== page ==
Sometimes, the best way to succeed in any sporting event (including the NCAA tournament) is to master one aspect of the game and do it so well that no one can beat you at it. Several teams in this year’s Big Dance have taken that lesson to heart, concentrating on one specialty to the near-exclusion of all else.
Wisconsin is notorious for relying on that approach, slowing down the game and sacrificing offense for an impenetrable, man-to-man 'D'. The Badgers are actually scoring more points than usual this year, but they’re still one of the most lopsided squads in the tournament field.
Herein, a closer look at Bo Ryan’s boys and nine more teams that make no secret of what they’re going to do and dare you to beat them at their own game.
One of the biggest surprises at the top of the national defensive rankings this year is the Jaguars of Southern. The champions of the SWAC allow just 57.1 points per game, 13th-best in the country.
Unfortunately for them, their offense isn’t nearly on the same lofty plane. The Jaguars stand 162nd nationally with 67.7 points per contest, thanks in large part to a dismal average of 11.4 assists a night.
That inability to score is a big part of the reason they’re a No. 16 seed. Against the devastating Gonzaga offense, even the Jaguar 'D' won’t be enough to put up a fight.
California’s backcourt pairing of Allen Crabbe and Justin Cobbs combines for 34.2 points a game, making them one of the top scoring duos in the country.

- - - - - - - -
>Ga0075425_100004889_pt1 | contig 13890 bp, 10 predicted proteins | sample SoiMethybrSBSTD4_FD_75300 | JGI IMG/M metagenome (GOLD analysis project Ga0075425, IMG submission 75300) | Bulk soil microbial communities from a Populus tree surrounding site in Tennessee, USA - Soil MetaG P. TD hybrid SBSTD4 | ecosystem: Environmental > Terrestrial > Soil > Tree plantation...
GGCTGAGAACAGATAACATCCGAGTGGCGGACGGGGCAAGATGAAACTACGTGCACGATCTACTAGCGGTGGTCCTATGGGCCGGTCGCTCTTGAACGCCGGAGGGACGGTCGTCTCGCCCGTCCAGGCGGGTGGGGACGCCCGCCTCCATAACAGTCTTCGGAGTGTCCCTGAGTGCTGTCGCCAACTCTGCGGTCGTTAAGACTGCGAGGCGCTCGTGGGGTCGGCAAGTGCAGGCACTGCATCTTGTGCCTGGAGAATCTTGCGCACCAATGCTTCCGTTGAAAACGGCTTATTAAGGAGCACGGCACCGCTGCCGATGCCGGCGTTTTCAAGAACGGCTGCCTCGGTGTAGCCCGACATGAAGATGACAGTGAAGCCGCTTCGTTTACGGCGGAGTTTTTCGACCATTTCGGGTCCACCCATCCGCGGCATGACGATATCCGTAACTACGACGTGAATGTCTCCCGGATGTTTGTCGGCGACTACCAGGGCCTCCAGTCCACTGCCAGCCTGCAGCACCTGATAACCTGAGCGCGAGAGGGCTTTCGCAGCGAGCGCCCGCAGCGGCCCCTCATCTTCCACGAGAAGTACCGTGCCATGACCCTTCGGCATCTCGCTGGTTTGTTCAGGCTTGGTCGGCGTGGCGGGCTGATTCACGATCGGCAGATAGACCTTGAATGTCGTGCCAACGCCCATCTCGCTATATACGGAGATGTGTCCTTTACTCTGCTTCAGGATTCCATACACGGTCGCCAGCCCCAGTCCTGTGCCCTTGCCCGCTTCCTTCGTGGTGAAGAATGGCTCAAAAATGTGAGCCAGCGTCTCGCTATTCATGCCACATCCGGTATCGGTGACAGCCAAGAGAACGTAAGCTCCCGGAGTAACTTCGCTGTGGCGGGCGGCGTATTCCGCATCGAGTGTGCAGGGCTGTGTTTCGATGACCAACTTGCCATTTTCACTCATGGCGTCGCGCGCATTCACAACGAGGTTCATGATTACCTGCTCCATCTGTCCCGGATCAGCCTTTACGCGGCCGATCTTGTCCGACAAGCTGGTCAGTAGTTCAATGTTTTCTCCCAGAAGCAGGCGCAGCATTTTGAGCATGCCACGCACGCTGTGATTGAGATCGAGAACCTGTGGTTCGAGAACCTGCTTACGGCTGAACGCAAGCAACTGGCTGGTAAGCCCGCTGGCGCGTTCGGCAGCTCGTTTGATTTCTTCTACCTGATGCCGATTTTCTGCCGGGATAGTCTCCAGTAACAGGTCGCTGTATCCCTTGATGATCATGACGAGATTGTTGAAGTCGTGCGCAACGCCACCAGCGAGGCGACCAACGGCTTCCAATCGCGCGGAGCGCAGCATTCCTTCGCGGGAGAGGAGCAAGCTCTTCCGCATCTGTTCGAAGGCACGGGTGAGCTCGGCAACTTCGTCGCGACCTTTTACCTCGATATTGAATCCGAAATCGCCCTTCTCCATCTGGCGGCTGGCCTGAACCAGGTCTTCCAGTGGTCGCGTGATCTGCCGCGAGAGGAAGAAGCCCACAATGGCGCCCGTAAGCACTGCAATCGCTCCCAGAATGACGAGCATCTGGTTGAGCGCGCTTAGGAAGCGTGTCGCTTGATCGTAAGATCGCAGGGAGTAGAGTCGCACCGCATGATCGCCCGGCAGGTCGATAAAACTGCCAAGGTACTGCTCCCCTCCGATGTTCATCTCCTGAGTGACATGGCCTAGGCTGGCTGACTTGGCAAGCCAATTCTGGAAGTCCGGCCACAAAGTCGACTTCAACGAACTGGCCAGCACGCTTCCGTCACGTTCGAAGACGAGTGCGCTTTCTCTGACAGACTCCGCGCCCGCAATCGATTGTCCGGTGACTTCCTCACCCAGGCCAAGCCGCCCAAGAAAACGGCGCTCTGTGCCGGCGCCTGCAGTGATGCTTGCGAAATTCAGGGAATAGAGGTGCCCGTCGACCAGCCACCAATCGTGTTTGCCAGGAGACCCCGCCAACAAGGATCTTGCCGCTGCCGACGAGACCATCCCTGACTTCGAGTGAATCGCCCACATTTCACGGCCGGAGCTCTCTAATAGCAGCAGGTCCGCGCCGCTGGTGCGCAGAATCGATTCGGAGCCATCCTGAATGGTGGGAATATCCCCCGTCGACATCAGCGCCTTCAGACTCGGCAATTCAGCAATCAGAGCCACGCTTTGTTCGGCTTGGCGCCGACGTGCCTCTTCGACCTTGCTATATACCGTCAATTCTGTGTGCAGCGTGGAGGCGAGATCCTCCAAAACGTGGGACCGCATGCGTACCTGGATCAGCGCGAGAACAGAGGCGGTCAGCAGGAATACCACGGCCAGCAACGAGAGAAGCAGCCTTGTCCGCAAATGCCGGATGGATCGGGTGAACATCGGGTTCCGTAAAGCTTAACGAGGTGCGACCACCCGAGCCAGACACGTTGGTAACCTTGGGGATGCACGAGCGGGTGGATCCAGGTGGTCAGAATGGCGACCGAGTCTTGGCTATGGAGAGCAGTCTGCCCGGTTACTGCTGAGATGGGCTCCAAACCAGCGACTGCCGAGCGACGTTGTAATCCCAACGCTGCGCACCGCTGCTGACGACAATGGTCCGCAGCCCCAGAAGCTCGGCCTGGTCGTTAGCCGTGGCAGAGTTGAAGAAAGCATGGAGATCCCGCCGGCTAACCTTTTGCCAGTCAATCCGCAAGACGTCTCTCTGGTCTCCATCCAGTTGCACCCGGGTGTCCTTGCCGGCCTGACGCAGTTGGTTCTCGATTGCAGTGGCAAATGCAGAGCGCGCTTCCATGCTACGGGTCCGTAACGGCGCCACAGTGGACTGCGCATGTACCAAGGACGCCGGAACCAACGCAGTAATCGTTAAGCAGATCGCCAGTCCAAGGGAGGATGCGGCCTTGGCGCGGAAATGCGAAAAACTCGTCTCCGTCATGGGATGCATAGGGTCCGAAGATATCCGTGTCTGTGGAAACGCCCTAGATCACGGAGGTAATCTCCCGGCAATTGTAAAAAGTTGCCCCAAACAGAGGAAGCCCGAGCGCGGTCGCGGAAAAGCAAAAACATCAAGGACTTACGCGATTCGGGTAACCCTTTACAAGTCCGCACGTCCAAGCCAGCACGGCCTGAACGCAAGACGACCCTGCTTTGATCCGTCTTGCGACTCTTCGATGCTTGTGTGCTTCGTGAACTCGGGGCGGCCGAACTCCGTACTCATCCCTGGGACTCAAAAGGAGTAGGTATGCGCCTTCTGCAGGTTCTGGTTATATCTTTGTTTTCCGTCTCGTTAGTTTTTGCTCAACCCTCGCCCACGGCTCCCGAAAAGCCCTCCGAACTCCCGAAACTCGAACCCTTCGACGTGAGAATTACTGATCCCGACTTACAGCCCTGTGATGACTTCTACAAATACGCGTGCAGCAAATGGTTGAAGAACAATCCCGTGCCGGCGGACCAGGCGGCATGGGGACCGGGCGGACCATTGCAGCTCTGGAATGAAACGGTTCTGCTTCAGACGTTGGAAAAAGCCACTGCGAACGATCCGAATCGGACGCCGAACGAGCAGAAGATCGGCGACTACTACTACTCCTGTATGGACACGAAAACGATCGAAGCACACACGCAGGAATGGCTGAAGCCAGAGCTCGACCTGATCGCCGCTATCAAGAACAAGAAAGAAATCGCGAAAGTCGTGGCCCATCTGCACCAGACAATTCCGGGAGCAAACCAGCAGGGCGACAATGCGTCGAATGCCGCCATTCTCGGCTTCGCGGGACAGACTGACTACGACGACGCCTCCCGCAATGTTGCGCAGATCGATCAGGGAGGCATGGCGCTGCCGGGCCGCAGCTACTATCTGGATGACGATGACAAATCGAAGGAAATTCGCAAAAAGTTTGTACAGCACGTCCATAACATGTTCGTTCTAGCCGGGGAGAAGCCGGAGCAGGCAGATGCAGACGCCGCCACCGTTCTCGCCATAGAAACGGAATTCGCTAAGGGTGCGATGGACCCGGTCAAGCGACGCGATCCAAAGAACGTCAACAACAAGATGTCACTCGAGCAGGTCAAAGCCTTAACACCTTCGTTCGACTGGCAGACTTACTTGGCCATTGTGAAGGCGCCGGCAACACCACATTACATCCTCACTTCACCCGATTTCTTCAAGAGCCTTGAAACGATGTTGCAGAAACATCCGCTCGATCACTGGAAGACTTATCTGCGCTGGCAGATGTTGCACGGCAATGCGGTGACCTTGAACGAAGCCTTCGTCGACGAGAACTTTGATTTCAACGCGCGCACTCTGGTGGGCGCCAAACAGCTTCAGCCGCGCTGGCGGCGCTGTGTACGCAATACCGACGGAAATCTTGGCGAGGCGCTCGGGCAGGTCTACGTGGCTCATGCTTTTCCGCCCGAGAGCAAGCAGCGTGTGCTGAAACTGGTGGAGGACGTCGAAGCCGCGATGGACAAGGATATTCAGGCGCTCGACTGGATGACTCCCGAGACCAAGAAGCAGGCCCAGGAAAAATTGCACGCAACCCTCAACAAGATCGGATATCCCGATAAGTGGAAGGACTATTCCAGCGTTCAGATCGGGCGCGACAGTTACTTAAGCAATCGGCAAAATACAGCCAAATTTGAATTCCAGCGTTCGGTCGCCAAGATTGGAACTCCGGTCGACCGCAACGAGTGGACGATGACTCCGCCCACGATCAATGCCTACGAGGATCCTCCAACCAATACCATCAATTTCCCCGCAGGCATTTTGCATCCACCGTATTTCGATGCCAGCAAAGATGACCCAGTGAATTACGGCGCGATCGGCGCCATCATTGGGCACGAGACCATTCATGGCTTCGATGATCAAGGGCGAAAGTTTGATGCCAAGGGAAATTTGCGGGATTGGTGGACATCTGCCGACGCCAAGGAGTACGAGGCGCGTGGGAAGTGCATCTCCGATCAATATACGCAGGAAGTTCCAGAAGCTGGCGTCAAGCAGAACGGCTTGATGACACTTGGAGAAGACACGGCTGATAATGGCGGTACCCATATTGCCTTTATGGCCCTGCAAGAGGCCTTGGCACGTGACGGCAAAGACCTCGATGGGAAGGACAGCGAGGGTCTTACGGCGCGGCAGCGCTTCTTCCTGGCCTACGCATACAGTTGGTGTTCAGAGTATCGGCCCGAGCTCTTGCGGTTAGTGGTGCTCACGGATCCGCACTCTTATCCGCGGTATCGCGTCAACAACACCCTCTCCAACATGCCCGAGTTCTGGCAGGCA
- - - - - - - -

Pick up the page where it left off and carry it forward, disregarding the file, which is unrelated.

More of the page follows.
What’s really extraordinary, though, is how the Golden Bear guards get their points—or rather, how they don’t.
Only 11 teams in the entire country have attempted fewer three-pointers than Cal’s 411. 175 of those do belong to Crabbe, but even so, it’s astounding to see a team that gets half its offense from two guards rely so little on the perimeter shot.
It’s also far from an encouraging sign for the team’s matchup with fifth-seeded UNLV. When Cobbs and Crabbe attack the basket, they’ll be driving into the teeth of a terrific frontcourt featuring 6’9” Khem Birch and his 2.6 blocks per game.
To be fair to Creighton, the Blue Jays’ defense could be a lot worse. With shot-blocker Gregory Echenique in the middle, the Missouri Valley champs allow 65.1 points per game (128th in the country) and 40.7 percent field-goal shooting (73rd).
However, Creighton’s offense would make a lot of defenses look like an afterthought. The Blue Jays lead the country in shooting percentage (a ludicrous .508) while ranking fifth in assists (17.2 per game) and 24th in scoring (75.4 points a night).
All that firepower will be too much for Cincinnati, which lives off its hard-nosed defense rather than any brilliance on the offensive end.